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I was surprised to see my textbook having the following: "The focal length of a lens does not change when Red light is replaced by Blue light"- as an incorrect statement.

Why would the focal length change? From my knowledge it only depends on $\mu $ (refractive index of the material of lens and also of the medium) and the radius of curvature of lens following the lens maker equation? So how would that change on changing the light frequency ?

I realize that $\mu $ would be different for different colors i.e red , violet, green and so on. But if asked in the question about "lens" then won't we consider a single spectrum only?

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    $\begingroup$ chromatic aberration: en.wikipedia.org/wiki/Chromatic_aberration $\endgroup$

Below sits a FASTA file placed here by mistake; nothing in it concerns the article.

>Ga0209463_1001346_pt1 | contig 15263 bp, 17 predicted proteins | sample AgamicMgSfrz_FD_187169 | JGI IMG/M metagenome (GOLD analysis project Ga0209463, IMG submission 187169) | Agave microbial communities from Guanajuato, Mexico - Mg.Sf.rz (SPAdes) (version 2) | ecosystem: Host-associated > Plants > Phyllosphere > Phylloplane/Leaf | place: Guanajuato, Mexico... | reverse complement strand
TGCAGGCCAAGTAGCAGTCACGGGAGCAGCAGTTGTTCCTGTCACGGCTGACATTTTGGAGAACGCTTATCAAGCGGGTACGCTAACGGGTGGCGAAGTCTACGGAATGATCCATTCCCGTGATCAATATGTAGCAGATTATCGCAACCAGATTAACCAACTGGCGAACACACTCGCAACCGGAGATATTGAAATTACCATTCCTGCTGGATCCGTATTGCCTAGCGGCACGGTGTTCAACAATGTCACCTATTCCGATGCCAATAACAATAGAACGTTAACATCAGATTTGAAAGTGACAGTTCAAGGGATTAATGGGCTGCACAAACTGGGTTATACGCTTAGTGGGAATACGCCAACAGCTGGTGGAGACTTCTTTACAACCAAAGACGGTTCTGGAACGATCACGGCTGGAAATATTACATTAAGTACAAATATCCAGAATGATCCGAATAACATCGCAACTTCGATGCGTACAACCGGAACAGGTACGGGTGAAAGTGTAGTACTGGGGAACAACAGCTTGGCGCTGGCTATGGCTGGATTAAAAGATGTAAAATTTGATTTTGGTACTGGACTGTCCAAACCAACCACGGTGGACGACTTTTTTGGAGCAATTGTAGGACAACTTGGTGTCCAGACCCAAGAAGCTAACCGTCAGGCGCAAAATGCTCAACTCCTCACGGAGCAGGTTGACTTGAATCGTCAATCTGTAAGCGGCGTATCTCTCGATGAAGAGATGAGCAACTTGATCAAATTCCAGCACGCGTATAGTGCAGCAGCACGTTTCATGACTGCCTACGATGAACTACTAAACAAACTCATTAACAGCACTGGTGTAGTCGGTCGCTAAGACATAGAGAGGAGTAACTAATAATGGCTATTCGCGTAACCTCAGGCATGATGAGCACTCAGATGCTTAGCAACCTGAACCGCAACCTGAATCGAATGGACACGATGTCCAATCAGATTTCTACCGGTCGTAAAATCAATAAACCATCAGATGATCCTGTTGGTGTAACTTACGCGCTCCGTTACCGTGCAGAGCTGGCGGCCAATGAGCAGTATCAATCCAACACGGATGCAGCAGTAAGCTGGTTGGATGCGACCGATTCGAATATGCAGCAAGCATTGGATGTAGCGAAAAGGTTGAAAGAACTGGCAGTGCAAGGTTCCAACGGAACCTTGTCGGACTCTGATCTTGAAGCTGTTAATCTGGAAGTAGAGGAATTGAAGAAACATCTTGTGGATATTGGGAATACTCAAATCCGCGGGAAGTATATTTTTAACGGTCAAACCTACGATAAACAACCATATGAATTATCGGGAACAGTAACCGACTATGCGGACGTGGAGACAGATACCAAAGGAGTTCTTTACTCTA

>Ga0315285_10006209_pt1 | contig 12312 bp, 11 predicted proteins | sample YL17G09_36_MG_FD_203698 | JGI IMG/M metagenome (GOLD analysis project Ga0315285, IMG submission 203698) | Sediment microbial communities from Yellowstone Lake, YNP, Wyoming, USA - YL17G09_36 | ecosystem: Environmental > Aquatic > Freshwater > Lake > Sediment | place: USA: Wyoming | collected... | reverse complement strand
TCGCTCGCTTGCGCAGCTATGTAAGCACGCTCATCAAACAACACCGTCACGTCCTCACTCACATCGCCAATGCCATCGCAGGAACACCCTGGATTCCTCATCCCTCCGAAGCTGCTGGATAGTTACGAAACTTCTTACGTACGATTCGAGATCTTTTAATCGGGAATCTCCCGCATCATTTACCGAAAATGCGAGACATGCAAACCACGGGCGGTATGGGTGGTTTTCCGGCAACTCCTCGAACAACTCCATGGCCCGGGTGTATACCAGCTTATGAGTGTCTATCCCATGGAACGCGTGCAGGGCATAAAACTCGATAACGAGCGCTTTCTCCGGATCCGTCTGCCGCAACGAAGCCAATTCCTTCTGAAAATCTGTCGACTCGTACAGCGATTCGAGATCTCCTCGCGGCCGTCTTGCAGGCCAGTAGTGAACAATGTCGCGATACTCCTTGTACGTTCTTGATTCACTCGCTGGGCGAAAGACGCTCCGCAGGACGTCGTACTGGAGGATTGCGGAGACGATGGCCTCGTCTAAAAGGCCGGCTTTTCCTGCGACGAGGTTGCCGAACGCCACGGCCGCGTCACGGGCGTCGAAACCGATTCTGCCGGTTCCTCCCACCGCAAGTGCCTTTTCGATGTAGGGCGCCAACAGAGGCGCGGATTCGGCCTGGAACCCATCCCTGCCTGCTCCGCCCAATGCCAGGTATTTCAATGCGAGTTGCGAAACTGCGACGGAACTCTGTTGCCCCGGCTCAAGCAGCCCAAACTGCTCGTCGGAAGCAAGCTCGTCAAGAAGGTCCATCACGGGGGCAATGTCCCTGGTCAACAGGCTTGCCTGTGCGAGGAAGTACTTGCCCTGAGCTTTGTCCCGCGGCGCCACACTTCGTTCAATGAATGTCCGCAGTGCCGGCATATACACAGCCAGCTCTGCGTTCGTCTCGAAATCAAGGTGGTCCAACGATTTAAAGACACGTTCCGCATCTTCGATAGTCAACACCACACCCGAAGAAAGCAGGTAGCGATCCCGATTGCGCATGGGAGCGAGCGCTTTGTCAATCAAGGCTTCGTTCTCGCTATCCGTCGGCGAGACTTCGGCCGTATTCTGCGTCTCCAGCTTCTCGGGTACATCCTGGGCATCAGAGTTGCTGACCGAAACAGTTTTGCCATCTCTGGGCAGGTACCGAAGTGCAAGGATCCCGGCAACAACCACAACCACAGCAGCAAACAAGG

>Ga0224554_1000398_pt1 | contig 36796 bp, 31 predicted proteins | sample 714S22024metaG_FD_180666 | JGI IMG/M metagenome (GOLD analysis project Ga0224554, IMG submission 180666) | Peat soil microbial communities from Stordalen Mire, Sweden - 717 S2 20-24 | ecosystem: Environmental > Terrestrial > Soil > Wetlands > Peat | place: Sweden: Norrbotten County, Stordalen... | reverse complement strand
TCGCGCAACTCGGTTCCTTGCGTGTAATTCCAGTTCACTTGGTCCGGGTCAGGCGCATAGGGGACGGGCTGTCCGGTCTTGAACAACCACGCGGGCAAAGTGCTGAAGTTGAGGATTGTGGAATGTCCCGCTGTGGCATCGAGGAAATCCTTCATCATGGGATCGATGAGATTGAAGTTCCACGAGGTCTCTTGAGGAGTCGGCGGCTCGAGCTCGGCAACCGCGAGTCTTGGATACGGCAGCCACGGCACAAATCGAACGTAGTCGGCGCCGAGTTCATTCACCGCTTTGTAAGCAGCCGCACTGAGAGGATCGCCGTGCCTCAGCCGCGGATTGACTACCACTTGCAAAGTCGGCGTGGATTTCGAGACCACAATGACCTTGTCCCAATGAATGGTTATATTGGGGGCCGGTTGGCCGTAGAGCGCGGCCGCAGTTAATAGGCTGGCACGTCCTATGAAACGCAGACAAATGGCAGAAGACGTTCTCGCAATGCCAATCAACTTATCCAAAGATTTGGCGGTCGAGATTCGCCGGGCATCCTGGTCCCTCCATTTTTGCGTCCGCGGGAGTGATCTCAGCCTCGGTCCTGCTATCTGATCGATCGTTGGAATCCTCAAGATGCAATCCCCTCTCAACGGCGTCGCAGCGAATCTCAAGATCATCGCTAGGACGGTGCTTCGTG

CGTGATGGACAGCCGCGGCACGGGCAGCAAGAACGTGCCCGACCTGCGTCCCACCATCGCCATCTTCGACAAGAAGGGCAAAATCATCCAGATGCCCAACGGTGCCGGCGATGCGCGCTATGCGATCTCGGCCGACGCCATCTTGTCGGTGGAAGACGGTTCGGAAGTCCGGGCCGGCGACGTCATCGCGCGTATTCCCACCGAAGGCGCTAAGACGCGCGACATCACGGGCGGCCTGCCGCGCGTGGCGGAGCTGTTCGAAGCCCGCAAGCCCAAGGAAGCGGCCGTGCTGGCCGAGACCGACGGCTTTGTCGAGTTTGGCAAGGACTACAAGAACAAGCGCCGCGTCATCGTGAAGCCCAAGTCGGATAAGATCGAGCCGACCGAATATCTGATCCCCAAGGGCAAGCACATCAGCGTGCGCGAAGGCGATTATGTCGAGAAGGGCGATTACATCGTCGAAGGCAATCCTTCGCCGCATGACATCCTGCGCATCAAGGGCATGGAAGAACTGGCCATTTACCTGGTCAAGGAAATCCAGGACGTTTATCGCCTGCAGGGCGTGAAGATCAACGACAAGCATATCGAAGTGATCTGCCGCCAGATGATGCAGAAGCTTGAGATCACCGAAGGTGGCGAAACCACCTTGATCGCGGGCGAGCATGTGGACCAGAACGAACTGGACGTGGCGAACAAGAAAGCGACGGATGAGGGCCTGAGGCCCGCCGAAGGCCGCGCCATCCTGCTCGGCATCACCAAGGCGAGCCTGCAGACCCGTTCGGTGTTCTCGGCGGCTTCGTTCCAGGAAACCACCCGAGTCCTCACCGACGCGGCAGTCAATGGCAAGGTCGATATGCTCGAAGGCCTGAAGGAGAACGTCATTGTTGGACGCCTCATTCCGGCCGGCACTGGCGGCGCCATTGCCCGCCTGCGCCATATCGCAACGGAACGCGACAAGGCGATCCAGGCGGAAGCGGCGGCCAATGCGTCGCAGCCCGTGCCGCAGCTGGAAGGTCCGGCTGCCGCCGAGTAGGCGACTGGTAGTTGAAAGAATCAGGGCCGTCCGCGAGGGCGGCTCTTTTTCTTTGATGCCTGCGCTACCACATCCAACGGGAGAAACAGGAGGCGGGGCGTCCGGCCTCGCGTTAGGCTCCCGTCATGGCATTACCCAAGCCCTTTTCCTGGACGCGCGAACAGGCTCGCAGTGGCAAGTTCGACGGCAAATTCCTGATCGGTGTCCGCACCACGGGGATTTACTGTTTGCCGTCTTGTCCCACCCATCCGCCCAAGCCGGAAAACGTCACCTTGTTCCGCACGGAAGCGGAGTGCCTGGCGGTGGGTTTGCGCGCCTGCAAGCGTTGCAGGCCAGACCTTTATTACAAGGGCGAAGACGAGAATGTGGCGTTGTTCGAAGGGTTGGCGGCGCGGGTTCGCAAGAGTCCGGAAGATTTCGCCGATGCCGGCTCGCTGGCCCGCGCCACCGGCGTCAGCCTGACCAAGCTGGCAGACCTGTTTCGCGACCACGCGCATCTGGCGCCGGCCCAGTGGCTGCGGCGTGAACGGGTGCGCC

– hyportnex
    Feb 6 '17 at 15:35
  • $\begingroup$ It takes a reasonable amount of effort to make a good achromatic lens. For simple optics exercises it usually doesn't matter. For real work it can matter a lot. $\endgroup$
    – Jon Custer
    Feb 6 '17 at 15:39
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The reason why the focal length of a lens depends on the wavelength is the same as the reason why a glass prism can separate the wavelength of light into a rainbow: the refractive index ($\mu$ in your question, I presume) depends on the wavelength of the light. This is called dispersion.

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According to lens maker's formula, f ∝1/μ and since μ ∝1/λ, thus in a way, f ∝ λ.

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